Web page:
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I am still struggling with over-training issues, and I still have trouble identifying when that is happening. I think my over-training threshold is lower than most people's because my body heals slower and I have absorption issues when glutened. I'm never sure when to push and when to let myself heal- I think sometimes I rest too much after a glutening, and other times not enough.

I struggle with similar issues. My primary celiac symptoms are joint/muscle pain and fatigue, and even when I'm not glutened, my body doesn't seem to react the same way it did before I had celiac. Some days I just hurt. Some days I have zero energy. I took up biking more seriously this summer and was very careful to slowly ramp up my miles, but around 25 miles, my body just decided it didn't want to bike anymore. For 4-6 weeks I struggled to do 5 miles which is so frustrating. I'd like some guidance on how to stay athletic when my body's going haywire either from gluten or from something else. I can lose all my fitness so quickly. One glutening or other reason for my body to shut down and it puts me back at least 2-4 weeks in my training. I'd love to sign up for a race, but I have no idea if I can complete a training plan or will be able to workout on the day of the race.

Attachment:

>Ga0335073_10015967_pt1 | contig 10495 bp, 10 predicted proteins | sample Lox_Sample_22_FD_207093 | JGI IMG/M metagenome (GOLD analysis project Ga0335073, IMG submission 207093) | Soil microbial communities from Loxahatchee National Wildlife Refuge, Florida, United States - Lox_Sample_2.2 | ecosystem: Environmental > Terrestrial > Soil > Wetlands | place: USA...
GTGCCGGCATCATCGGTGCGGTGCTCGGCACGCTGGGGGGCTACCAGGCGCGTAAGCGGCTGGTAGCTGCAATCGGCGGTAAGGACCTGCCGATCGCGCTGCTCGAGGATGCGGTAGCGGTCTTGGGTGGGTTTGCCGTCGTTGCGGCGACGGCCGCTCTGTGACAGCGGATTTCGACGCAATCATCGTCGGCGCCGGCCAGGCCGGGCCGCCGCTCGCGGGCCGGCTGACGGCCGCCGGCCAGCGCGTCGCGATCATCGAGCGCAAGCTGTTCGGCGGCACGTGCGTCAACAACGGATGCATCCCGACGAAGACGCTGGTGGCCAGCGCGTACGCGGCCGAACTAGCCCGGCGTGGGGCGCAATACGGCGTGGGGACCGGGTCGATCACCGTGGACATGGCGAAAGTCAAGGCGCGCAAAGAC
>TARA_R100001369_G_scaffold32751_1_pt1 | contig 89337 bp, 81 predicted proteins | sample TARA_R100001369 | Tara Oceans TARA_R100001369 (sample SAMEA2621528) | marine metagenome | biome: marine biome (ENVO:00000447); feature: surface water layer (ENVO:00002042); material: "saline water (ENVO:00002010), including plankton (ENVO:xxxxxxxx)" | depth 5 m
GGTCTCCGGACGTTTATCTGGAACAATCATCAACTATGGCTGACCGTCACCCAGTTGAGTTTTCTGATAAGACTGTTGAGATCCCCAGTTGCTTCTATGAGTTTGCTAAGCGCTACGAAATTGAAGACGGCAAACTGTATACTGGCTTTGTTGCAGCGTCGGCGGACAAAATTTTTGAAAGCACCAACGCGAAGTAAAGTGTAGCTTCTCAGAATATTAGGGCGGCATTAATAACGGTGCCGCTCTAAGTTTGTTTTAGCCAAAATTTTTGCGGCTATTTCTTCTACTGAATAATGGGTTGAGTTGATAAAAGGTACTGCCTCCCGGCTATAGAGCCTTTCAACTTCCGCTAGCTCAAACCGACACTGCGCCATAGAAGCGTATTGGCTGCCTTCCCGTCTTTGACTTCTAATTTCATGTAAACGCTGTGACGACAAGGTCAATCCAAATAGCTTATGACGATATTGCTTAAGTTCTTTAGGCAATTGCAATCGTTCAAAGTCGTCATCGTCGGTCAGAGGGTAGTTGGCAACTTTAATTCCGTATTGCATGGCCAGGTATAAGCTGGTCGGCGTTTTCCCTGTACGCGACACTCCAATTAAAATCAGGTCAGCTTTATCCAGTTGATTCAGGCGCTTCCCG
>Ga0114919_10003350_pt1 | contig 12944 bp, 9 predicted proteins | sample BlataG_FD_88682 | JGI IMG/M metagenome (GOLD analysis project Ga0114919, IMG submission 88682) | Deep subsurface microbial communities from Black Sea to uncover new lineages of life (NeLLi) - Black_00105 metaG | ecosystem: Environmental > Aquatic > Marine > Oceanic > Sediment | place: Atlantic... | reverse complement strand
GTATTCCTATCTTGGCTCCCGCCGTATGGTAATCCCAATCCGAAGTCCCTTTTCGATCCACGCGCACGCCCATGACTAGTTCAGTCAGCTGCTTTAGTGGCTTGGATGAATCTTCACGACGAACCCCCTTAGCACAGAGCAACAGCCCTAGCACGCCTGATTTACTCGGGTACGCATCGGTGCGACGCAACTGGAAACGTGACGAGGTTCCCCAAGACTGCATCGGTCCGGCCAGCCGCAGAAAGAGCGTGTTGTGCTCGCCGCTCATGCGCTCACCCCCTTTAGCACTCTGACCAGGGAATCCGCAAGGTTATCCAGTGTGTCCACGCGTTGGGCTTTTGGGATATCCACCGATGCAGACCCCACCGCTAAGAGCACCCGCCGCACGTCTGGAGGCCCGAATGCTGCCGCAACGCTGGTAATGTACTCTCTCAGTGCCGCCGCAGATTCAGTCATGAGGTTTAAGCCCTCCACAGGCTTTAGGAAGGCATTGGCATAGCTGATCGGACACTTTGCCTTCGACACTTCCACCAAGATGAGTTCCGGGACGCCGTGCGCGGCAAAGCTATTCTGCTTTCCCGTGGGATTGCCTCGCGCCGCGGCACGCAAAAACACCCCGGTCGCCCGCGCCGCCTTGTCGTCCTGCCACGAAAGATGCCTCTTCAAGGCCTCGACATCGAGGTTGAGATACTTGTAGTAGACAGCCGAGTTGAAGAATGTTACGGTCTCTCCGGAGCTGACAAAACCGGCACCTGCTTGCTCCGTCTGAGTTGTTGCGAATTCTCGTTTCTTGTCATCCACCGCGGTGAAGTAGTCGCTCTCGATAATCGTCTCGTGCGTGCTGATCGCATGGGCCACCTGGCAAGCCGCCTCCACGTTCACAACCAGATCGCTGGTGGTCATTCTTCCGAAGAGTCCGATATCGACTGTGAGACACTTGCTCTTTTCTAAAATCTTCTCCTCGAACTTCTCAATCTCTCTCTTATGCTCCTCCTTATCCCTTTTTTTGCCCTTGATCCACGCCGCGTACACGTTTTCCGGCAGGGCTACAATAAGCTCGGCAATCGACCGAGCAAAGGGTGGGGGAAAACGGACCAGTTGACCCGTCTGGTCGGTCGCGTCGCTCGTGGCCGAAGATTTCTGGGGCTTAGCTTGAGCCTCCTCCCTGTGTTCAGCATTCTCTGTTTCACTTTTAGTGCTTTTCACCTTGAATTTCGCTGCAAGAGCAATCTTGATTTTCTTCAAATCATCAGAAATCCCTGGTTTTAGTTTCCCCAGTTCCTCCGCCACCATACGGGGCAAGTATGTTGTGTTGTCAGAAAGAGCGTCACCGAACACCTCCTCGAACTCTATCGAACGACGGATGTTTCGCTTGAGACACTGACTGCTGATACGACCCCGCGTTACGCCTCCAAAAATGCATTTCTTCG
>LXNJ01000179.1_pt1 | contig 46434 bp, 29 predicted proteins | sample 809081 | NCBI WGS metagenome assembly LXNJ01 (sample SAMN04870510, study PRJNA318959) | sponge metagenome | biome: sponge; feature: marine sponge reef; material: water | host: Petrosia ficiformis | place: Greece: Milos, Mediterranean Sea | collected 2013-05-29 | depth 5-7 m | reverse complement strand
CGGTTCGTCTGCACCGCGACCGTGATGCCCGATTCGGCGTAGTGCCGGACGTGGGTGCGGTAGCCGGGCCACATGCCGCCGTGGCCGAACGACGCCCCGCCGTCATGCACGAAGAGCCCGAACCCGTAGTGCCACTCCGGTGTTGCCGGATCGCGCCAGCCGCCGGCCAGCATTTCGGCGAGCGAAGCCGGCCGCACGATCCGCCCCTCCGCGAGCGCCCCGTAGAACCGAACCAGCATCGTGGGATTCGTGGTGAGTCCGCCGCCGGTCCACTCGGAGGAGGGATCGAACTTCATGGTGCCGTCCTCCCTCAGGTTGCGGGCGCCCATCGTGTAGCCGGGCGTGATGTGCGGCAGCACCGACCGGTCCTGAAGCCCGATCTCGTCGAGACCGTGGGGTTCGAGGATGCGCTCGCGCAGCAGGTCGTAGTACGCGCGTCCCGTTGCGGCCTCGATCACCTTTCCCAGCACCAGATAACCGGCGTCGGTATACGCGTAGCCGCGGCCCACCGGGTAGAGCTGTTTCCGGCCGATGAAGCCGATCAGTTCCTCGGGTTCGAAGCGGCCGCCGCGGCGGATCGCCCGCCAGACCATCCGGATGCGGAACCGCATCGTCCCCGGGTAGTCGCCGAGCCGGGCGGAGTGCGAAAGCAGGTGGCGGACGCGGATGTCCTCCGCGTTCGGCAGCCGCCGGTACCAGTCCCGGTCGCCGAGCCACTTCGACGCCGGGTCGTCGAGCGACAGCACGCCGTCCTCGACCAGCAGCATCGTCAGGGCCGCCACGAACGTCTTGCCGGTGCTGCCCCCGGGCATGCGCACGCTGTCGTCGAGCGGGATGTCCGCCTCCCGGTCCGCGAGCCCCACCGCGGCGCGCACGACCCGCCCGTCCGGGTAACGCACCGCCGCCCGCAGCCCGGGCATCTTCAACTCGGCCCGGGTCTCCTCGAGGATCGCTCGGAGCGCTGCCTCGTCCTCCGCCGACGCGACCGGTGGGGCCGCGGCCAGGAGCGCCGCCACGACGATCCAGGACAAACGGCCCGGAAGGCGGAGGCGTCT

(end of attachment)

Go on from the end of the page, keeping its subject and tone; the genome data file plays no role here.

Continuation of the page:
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I am in college again (I'm probably alot older than what your looking for) B)... can I add my 0.02 ?